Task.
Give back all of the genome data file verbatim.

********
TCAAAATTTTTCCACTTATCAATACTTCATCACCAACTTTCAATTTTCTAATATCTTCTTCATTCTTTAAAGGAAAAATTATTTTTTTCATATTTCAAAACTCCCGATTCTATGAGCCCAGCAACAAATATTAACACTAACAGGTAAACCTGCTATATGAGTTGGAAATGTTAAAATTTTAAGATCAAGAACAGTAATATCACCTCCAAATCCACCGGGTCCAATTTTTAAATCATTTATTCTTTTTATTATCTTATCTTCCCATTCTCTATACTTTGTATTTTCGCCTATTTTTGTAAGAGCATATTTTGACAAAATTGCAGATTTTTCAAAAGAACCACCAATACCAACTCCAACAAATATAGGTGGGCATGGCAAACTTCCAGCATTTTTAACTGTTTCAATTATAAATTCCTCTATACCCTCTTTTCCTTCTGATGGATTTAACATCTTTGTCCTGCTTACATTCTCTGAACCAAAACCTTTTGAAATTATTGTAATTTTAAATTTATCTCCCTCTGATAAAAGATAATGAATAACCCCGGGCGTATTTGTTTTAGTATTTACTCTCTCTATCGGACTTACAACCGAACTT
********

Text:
TCAAAATTTTTCCACTTATCAATACTTCATCACCAACTTTCAATTTTCTAATATCTTCTTCATTCTTTAAAGGAAAAATTATTTTTTTCATATTTCAAAACTCCCGATTCTATGAGCCCAGCAACAAATATTAACACTAACAGGTAAACCTGCTATATGAGTTGGAAATGTTAAAATTTTAAGATCAAGAACAGTAATATCACCTCCAAATCCACCGGGTCCAATTTTTAAATCATTTATTCTTTTTATTATCTTATCTTCCCATTCTCTATACTTTGTATTTTCGCCTATTTTTGTAAGAGCATATTTTGACAAAATTGCAGATTTTTCAAAAGAACCACCAATACCAACTCCAACAAATATAGGTGGGCATGGCAAACTTCCAGCATTTTTAACTGTTTCAATTATAAATTCCTCTATACCCTCTTTTCCTTCTGATGGATTTAACATCTTTGTCCTGCTTACATTCTCTGAACCAAAACCTTTTGAAATTATTGTAATTTTAAATTTATCTCCCTCTGATAAAAGATAATGAATAACCCCGGGCGTATTTGTTTTAGTATTTACTCTCTCTATCGGACTTACAACCGAACTT